The angle relative to the pocket that the ball enters the pocket. As a rule, increased angle means increased strikes (hence the preference for a ball that hooks a lot, or for clean back ends.)
FALL BACK SHOT
A type of shot that starts to the opposite side of the normal pocket and then fades back into the pocket; sometimes used on very oily lane conditions.
Describes an apparent good pocket hit that gets just eight (8) pins; typically the right-handed players will leave the 4-7 spare and the left-handed players the 6-10; usually the ball is a tad high when this happens.
The 25th board from the right (right hand player). The fifth arrow is normally played by bowlers who have an “Out of Bounds” condition.
The ball thrown after a spare in the 10th frame.
Inserts that are placed in the finger and/or thumb holes to allow a better grip and generation of more spin, later release and more lift.
The drilling of a ball so that the finger holes are closer to the ball’s label than is the thumbhole; it is a form of positive weight.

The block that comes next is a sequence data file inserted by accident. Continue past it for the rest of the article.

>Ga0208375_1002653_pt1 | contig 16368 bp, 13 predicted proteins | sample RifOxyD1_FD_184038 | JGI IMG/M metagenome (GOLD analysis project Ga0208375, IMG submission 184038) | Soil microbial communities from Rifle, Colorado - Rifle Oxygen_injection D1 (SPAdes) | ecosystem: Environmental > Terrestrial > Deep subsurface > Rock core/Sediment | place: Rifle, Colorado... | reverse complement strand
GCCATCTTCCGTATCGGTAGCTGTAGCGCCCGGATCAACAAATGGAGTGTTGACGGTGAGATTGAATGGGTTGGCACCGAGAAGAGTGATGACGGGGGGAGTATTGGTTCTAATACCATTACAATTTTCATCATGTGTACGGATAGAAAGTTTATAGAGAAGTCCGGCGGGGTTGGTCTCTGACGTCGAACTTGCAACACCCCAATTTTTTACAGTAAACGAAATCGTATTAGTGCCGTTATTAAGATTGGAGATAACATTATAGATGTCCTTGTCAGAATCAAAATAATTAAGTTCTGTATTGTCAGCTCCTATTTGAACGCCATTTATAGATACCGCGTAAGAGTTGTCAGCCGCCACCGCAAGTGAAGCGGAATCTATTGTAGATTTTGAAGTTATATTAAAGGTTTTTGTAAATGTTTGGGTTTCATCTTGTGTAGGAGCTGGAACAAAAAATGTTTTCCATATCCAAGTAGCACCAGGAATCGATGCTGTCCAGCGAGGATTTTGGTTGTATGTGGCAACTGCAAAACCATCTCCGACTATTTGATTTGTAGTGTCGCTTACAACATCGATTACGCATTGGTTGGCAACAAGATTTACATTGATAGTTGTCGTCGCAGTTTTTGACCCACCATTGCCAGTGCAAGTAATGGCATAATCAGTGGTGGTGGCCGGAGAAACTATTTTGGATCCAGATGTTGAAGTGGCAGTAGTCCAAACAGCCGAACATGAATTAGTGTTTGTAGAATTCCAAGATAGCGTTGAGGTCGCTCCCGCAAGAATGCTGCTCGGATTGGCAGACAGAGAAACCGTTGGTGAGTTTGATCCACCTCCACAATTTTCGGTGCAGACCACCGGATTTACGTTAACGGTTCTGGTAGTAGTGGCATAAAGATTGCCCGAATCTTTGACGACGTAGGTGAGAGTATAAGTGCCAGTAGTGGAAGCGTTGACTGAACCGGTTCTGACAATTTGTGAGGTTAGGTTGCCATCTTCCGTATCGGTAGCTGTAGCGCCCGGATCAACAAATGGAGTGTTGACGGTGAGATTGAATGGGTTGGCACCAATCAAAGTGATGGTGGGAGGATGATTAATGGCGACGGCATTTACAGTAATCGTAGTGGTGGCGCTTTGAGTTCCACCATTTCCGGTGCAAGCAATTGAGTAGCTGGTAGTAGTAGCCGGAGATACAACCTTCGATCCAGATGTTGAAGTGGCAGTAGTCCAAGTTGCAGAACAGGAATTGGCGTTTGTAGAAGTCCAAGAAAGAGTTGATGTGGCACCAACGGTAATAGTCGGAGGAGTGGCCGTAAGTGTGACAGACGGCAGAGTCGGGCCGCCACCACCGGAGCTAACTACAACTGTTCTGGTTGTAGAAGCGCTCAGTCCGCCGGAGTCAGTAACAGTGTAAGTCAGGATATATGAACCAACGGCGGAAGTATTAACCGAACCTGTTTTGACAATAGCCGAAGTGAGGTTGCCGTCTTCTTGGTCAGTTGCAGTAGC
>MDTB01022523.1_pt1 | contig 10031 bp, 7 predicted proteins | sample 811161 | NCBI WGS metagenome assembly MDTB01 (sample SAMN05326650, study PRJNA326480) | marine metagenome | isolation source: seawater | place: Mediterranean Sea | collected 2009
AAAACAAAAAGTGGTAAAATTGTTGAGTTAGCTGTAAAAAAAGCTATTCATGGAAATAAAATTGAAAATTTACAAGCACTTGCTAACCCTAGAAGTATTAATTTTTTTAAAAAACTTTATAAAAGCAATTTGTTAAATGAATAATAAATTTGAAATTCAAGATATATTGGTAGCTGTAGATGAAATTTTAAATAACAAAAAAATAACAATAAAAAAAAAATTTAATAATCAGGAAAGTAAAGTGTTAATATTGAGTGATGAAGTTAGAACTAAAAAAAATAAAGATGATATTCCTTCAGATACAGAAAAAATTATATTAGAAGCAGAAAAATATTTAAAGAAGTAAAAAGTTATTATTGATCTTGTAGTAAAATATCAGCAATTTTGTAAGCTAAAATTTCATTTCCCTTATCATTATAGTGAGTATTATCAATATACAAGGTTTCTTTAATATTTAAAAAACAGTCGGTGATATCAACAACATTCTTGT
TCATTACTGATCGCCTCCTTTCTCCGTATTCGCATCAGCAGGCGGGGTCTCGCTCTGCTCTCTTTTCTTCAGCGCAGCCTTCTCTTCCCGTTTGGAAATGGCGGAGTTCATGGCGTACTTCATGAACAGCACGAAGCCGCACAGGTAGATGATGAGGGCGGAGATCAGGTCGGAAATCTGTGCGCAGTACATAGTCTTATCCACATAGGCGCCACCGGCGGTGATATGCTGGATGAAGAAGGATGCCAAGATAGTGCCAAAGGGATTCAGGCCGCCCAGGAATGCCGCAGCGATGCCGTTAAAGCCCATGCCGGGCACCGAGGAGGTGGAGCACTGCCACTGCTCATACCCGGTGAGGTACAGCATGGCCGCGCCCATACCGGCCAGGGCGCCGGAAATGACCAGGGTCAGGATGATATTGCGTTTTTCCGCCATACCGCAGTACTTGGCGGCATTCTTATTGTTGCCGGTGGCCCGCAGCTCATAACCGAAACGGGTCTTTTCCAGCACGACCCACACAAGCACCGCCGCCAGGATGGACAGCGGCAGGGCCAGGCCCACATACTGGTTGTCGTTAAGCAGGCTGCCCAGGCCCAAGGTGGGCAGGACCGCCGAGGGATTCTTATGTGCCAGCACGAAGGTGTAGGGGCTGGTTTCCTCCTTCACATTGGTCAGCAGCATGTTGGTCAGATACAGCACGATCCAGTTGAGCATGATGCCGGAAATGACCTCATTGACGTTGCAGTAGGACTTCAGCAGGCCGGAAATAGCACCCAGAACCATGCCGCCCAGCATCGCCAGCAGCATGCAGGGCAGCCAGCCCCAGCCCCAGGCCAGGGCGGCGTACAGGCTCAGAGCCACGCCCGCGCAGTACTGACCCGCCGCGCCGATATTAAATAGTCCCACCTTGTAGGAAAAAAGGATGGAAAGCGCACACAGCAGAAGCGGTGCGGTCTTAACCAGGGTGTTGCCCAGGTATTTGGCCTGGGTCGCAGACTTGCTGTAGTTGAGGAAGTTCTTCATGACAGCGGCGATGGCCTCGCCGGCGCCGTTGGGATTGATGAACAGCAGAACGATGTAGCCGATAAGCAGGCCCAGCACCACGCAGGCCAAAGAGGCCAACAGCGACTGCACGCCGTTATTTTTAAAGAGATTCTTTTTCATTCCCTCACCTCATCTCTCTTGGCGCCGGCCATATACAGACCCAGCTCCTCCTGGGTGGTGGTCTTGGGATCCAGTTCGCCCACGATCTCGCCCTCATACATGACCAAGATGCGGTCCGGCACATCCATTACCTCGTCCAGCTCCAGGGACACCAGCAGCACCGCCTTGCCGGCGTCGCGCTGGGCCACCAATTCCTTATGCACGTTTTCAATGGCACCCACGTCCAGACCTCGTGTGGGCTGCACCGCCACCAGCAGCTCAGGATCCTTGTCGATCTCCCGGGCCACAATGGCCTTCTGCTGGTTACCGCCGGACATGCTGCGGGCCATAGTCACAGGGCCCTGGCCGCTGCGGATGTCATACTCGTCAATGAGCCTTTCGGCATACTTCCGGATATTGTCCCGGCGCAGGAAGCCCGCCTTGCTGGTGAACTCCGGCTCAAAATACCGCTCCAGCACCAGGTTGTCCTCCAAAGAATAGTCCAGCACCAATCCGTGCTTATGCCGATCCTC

A type of grip in which the fingers are inserted only as far as the first joint, allowing much more spin.
The farthest to the right (for a right handed player); located on the 5th board.
FLARE (TRACK FLARE)
The migration of the ball track from the bowler’s initial axis- the axis upon release-to the final axis-the axis at the moment of impact with the pins.
A ball that deflects too much; ineffective ball; few revolutions; if a ball comes into the pocket on an apparent good hit but leaves a weak hit such as the 5-7 or 8-10 split, it is said to have hit “flat.”